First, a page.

As spring get under way in Ukraine, an ominous lull in hostilities has fallen over the battlefields in the war Russia began last year.
Moscow’s winter offensive never quite materialised despite the mobilisation of hundreds of thousands of mostly untrained men. Many were shipped straight to the front line only to be killed in what survivors called “cannon fodder storms”.
With the jailing of critics and an American journalist, the Kremlin seems to have scored more victories against dissent and the fractured domestic opposition than in Ukraine as Russian forces barely inched forward in the besieged eastern city of Bakhmut.
At the same time, Ukraine has not regained any ground in the southern region of Kherson or the eastern region of Kharkiv in the months after Russia retreated from key areas there.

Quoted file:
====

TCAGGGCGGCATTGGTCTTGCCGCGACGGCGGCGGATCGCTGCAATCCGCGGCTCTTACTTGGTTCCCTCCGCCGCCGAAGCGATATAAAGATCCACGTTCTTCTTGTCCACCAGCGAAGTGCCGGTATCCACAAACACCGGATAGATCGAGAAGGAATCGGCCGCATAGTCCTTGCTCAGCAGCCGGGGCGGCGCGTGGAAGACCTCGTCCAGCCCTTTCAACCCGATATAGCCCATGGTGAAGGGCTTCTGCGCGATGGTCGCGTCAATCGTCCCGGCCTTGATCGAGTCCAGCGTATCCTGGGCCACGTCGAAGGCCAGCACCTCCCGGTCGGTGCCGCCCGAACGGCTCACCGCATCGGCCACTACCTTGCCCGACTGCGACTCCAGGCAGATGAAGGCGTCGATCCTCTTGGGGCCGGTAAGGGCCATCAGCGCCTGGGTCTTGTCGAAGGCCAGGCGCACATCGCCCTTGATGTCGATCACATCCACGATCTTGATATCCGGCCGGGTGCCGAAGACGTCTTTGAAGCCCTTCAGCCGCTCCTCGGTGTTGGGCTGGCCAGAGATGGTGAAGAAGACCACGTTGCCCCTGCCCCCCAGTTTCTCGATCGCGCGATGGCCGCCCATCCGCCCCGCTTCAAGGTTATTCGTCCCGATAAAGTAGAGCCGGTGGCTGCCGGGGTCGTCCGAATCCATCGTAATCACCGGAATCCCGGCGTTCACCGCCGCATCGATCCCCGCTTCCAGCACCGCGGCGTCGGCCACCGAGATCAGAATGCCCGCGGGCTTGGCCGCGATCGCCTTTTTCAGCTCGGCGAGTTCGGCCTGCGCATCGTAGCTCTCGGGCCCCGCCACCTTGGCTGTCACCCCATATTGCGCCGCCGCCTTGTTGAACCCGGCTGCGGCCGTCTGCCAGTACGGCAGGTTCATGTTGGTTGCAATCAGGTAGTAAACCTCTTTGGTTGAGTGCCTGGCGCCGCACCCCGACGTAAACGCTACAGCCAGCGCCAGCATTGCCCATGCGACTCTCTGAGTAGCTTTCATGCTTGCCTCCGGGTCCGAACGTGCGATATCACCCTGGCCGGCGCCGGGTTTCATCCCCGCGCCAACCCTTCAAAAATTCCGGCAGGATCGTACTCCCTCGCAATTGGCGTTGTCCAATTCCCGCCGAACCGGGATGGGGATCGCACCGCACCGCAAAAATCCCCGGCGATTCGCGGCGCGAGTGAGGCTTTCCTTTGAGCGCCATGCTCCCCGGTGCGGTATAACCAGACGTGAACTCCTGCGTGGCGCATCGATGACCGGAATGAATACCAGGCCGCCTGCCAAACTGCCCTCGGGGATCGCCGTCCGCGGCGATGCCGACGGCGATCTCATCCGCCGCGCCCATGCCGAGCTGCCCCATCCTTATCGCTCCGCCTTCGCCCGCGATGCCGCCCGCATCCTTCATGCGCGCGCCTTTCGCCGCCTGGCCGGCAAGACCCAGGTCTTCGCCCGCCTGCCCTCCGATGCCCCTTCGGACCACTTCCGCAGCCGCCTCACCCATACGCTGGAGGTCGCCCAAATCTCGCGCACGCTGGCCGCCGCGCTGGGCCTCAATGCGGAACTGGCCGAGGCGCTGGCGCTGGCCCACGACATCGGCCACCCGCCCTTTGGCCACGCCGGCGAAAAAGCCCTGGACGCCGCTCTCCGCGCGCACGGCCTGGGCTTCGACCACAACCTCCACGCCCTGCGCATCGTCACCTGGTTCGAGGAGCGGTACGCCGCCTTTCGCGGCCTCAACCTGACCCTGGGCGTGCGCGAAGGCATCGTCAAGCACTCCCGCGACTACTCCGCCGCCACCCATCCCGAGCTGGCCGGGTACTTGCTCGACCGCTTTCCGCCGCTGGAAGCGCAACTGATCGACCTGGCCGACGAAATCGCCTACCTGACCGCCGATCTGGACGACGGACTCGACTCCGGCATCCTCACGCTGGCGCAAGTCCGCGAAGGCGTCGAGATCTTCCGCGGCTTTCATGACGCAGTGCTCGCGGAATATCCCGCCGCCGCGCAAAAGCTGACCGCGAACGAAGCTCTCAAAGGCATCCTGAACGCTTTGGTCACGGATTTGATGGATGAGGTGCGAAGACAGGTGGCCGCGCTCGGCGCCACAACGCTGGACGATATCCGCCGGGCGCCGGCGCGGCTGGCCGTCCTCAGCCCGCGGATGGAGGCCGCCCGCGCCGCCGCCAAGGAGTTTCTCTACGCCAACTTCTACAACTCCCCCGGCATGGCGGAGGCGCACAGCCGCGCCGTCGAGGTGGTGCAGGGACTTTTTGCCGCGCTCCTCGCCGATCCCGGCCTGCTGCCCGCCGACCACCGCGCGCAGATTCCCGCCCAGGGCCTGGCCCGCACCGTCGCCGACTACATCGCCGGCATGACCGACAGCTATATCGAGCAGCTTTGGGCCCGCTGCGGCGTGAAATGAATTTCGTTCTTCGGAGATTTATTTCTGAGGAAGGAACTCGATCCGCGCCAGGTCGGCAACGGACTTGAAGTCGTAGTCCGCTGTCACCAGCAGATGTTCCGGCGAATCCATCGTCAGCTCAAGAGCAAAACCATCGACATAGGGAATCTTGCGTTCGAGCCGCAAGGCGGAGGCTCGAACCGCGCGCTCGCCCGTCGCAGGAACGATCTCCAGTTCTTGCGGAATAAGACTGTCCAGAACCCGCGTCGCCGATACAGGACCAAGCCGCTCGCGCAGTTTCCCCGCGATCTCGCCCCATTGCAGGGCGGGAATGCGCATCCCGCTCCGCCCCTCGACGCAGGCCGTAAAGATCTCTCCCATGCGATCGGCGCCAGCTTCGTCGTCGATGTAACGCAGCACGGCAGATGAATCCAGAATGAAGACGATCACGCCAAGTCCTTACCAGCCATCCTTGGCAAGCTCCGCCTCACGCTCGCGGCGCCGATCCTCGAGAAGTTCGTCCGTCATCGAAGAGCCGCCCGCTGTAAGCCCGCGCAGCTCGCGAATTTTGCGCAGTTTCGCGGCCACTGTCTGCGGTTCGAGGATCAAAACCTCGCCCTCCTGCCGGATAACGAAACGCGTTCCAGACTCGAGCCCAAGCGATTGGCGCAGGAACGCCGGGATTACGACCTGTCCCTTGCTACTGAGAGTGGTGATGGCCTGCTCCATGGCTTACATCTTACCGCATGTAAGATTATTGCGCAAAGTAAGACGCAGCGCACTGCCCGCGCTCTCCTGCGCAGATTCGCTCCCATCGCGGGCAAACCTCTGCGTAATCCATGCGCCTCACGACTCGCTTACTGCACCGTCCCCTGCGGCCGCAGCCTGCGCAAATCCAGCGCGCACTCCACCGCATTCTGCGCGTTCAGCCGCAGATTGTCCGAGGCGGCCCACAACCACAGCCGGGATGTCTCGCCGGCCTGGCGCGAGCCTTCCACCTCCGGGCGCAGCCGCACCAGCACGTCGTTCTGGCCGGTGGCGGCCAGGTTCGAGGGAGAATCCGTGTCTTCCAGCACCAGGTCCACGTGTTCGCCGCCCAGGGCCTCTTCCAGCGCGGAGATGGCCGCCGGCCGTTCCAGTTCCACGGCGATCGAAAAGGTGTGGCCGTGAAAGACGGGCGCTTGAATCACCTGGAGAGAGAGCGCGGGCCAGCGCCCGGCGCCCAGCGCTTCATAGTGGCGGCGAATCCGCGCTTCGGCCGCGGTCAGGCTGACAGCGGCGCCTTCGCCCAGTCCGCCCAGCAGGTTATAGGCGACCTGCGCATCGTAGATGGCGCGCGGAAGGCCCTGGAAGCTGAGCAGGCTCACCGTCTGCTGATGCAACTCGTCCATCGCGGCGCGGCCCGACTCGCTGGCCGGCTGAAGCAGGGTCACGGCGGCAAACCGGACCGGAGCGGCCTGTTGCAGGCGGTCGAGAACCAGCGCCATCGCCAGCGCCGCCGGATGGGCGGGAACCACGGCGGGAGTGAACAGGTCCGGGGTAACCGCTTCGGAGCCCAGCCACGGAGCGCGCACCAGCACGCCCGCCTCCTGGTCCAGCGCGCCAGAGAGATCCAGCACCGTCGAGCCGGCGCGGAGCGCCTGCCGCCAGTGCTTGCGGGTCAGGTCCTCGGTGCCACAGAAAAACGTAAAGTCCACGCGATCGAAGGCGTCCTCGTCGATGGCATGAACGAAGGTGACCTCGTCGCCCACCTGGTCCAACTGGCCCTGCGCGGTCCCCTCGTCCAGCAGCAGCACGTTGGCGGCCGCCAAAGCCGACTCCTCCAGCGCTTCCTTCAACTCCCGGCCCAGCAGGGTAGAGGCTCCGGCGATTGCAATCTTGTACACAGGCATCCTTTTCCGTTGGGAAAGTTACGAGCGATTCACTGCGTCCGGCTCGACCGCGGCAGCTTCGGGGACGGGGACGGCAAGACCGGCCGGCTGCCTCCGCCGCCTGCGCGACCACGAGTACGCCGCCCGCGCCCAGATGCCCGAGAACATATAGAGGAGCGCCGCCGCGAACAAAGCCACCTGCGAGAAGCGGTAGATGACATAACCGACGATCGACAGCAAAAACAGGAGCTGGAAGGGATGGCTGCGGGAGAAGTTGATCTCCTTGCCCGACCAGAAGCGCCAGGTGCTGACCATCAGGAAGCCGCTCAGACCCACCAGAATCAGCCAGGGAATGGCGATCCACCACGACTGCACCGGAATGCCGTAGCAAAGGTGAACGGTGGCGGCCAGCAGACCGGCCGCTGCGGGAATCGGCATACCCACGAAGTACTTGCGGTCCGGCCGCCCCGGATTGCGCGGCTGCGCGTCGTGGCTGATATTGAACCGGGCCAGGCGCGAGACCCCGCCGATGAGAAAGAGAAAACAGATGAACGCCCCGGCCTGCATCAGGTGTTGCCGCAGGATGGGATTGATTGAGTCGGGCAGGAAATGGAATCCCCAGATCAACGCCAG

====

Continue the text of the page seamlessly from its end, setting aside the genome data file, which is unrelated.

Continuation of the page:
As spring rains turn soil into mud impassable for troops and heavy weaponry, Ukraine is amassing fresh forces trained to use new Western arms, and its long promised counteroffensive seems imminent.
“We are confident the counteroffensive is taking place in the nearest future,” Prime Minister Denys Shmygal said last week. “The US absolutely supports us.”
But where and how will it begin?
A Western military analyst said he thinks Ukraine has enough manpower and gear to call the shots.
“Whenever they choose to begin their counteroffensive, they’re going to have sufficient trained and equipped manpower,” retired US army Major General Gordon Skip Davis told Al Jazeera
Kyiv’s only major drawback, a dire shortage of air forces, can be compensated by improved air defence capability, he said, and US-made Patriot air defence systems arrived in Ukraine on Wednesday.